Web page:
Ndifuna Ukwazi response to the Mayor of Cape Town’s Council Address, 28 July 2022:
We can’t applaud the City for progress on well-located affordable housing.
It has been five years since 11 pieces of public land in Woodstock, Salt River and the inner city were earmarked for affordable housing and social housing, only today the Salt River Market site was released to a social housing company and the Pickwick Site land was released. This is a welcome step towards seeing affordable housing on the site and we do applaud the Mayor for fast-tracking this process. We hope to see the same effort going into completing the projects as soon as possible.
The struggle to release the Salt River Market for affordable housing dates back to as early as 2008. Fourteen years have passed since then; the entire lifespan of someone in grade 9.
While people die, waiting patiently, on the housing waiting list, can the City really afford to take this long just to release land? These protracted delays need to be addressed systematically and accounted for.
Reclaim the City and Ndifuna Ukwazi have advocated and protested the delay of these sites every year since 2017. On 16 July 2022, the 5th commemoration of the promises was marked by a walking tour, attended by citizens across race, class and age.
As activists in this space, we will continue to pressure the City of Cape Town and the Mayor to complete work on these 11 sites and to fulfil their constitutional obligation around spatial redress.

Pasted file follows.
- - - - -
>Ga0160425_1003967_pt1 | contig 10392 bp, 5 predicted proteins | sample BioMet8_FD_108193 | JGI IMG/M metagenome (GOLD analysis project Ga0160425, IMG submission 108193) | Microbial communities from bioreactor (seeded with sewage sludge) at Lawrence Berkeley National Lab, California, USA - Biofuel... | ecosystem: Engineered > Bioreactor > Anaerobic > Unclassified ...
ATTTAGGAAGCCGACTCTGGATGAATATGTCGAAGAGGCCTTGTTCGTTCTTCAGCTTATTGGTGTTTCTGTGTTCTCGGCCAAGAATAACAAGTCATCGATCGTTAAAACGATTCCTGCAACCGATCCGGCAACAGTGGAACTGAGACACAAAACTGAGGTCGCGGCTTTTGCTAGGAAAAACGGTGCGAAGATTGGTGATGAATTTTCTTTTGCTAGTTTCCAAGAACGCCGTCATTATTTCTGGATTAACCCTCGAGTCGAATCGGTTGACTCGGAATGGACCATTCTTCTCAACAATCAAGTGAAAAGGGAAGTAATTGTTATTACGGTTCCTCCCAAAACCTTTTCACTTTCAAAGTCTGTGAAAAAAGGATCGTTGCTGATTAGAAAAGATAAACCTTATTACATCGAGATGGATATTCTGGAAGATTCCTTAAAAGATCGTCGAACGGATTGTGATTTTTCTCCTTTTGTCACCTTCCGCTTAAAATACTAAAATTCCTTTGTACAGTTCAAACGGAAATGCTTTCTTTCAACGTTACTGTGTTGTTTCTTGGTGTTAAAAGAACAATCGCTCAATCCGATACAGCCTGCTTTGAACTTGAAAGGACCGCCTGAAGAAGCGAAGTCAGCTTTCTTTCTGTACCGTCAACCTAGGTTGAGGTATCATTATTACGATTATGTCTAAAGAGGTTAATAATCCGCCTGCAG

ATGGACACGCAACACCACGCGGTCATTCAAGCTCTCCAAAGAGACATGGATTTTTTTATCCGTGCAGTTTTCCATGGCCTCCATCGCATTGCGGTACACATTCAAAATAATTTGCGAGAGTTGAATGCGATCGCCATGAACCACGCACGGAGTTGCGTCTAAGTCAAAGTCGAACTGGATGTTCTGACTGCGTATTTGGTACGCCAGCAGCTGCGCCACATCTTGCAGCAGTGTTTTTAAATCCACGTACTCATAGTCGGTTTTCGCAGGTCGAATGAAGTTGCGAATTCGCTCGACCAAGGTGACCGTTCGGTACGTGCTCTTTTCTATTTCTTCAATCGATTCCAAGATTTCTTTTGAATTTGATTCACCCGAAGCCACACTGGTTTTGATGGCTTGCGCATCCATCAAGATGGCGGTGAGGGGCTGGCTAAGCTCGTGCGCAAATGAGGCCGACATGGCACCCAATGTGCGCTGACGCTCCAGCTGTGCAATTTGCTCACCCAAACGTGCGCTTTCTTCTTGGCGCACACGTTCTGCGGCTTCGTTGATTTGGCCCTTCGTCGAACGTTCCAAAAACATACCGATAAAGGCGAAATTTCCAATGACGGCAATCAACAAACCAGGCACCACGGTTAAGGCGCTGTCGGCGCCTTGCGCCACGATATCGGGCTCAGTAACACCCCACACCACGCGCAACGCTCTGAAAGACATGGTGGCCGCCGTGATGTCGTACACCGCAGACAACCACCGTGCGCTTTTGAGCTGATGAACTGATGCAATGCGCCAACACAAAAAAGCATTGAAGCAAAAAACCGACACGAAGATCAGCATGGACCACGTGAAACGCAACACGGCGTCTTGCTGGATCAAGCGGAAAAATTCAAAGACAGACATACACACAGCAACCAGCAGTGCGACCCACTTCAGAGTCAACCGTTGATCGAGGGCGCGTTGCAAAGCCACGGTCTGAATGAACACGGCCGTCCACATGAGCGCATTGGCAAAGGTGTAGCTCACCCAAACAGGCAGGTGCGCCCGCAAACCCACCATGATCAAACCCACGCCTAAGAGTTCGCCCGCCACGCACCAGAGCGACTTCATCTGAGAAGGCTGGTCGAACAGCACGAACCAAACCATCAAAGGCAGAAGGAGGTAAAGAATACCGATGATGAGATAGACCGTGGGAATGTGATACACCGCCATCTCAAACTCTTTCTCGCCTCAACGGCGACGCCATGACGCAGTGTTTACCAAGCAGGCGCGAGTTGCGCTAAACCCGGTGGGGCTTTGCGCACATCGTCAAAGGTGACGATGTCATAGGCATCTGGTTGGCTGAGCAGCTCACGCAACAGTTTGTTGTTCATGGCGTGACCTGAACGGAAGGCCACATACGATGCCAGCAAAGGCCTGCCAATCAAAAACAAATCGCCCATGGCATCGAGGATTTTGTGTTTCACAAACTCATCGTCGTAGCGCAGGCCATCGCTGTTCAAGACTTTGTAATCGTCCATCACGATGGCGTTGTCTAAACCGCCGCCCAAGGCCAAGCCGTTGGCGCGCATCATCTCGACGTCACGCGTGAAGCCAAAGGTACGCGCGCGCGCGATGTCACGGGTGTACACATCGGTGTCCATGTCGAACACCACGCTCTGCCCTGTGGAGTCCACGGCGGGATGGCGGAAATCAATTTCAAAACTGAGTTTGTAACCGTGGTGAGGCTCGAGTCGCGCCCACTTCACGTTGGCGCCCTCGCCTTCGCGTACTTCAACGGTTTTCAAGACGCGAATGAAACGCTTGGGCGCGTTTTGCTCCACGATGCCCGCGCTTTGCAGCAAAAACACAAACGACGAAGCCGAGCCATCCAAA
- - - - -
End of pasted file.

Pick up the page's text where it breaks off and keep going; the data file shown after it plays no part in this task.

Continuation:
While land release is an essential step to see affordable homes on the ground, the land for the Pine Road and Dillon Lane sites in the same area were approved for release in October 2019 and yet by July 2022 there are still no homes on the ground. These examples warn us that it may still be many years before we see homes on the Salt River Market site. The proof that there is political will to develop these sites will be in seeing people live in affordable homes on the sites.
– Robyn Park-Ross, researcher at Ndifuna Ukwazi
Furthermore, it is unacceptable for the City to label citizen-led housing initiatives as illegal, where the City has failed to build well-located affordable housing. Reclaim the City’s occupation of Cissie Gool House and Ahmed Kathrada House are citizen-led initiatives in the absence of any other well-located affordable housing for the over 1 500 people living in these Houses. The City deploys this same citizen-shaming onto those experiencing homelessness.
We must remember that the majority of people occupying Cissie Gool House have been evicted from their former homes in Woodstock, Salt River and other inner-city areas as a result of unchecked gentrification brought about by the City’s own policies and the lack of urgent state action to provide truly affordable housing in a manner which does not entrench spatial apartheid patterns. The City of Cape Town is a respondent in several legal challenges where its acknowledgment of and approach to its obligations to address spatial apartheid is inconsistent.
– Disha Govender, head of Ndifuna Ukwazi Law Centre.
After this very long and frustrating wait, we hope to welcome the relief that inner city social and affordable housing will finally be realised.
For more information
- Read Ndifuna Ukwazi’s 2021 report on the 11 Sites: Spatial Justice Delayed